5 Replies Latest reply on Nov 15, 2017 12:53 AM by Tyler Garrett

    Learning the tool; is this possible?

    Zachary White

      OK, so here's the long and the short of my question: can I build a worksheet that creates dots to equal percentages from 0-100 percent?


      Essentially a bar graph, but with dots.


      For example: no dots would be zero, two would be 40 percent, five would be 100 percent.


        • 1. Re: Learning the tool; is this possible?
          Jim Dehner


          Welcome to Tableau

          Yes it is possible to do

          See the attached t10.2 workbook

          first create your formula

          select a shape viz

          then place it on the color tile and the shape tile




          set all shapes to solid round (use edit shape to do that)






          Edit color by - select color scheme then open the advanced editor and select the number of segments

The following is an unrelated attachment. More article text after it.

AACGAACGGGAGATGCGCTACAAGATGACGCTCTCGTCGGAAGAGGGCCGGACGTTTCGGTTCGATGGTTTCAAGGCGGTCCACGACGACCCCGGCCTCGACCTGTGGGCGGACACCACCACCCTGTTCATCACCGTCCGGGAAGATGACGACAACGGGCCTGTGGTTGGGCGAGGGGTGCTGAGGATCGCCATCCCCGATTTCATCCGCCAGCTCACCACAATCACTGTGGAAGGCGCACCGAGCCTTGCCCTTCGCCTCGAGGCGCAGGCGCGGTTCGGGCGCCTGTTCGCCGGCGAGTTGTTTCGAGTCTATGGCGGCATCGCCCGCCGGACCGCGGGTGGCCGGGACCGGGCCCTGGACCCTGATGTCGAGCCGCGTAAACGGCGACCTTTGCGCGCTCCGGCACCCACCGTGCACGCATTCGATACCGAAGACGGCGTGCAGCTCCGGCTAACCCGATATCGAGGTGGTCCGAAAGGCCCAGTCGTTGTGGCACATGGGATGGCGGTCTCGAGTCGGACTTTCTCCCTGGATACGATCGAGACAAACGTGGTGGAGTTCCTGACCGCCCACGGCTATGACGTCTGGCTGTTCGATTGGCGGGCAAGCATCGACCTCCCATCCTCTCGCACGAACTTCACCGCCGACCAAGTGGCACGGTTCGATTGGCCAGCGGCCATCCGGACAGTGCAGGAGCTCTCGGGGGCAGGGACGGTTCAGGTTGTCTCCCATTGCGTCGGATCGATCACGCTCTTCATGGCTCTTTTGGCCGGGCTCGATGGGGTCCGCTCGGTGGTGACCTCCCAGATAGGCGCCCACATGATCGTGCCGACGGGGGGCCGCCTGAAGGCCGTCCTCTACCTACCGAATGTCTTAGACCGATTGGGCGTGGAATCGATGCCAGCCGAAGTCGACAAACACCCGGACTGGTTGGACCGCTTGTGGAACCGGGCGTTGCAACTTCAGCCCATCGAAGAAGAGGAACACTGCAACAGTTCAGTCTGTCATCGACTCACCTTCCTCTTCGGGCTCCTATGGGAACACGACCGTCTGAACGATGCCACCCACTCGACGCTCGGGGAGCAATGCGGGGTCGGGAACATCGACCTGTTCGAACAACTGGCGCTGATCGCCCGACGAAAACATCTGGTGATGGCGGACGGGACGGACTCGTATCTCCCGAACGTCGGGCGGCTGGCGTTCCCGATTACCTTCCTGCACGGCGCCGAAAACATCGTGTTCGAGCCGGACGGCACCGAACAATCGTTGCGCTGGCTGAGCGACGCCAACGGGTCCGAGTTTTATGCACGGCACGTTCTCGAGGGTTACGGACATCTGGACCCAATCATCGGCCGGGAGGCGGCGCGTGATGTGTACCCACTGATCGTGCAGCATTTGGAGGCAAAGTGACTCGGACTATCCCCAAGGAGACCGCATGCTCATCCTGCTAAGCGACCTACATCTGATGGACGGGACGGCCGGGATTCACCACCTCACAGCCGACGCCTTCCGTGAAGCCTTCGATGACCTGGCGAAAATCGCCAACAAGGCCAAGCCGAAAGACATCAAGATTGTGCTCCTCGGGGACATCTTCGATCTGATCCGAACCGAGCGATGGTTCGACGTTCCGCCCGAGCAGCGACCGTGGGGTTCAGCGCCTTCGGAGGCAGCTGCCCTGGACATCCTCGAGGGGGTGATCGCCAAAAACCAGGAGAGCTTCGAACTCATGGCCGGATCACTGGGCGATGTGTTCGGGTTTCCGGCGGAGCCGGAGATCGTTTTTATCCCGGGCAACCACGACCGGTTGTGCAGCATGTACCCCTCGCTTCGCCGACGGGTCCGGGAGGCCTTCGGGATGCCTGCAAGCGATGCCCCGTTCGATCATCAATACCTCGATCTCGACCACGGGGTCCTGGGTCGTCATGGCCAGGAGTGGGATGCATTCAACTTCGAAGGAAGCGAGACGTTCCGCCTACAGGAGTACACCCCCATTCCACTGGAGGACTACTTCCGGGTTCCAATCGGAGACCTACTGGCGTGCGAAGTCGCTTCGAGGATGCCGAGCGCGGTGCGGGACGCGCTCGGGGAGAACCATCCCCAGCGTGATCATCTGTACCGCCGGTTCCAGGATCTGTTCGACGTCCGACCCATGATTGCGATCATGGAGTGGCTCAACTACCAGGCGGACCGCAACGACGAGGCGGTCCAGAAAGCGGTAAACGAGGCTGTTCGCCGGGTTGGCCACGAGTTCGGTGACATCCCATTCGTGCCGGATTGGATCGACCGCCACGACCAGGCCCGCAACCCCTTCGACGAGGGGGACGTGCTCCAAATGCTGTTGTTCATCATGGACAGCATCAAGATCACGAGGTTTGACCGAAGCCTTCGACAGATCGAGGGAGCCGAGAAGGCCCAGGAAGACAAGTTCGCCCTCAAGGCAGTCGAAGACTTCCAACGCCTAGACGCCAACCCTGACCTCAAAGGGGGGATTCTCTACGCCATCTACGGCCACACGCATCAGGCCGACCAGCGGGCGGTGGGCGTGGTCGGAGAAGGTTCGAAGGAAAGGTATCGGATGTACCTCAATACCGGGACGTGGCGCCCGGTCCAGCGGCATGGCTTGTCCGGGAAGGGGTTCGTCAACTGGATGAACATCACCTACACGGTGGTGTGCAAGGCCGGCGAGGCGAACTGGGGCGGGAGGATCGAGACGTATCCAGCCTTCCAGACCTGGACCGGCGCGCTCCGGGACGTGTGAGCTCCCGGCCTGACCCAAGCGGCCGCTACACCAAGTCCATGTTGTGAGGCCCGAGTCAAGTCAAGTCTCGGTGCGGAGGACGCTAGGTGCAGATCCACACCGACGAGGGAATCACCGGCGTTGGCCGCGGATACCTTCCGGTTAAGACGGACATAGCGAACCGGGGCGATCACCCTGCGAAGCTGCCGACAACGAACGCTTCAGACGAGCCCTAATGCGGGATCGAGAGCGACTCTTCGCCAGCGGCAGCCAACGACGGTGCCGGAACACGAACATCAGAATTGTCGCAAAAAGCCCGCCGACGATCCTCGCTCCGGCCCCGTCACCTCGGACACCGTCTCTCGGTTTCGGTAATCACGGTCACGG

That should do it




          If this posts assists in resolving the question, please mark it helpful or as the 'correct answer' if it resolves the question. This will help other users find the same answer/resolution.  Thank you.

          • 2. Re: Learning the tool; is this possible?
            Zachary White

            Hey Jim Dehner,


            Thanks for the response; however, I'm not sure I understand.


            I'm looking for multiple dots to replace a single data point in a bar chart. What you shared looks like it has multiple data points being used to create multiple dots.




            Additionally, I'm not sure how you opened that data table to create a formula.


            Thanks for the warm welcome, and I appreciate the help. Sorry if I'm missing your meaning.

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            • 3. Re: Learning the tool; is this possible?
              Catherine Brown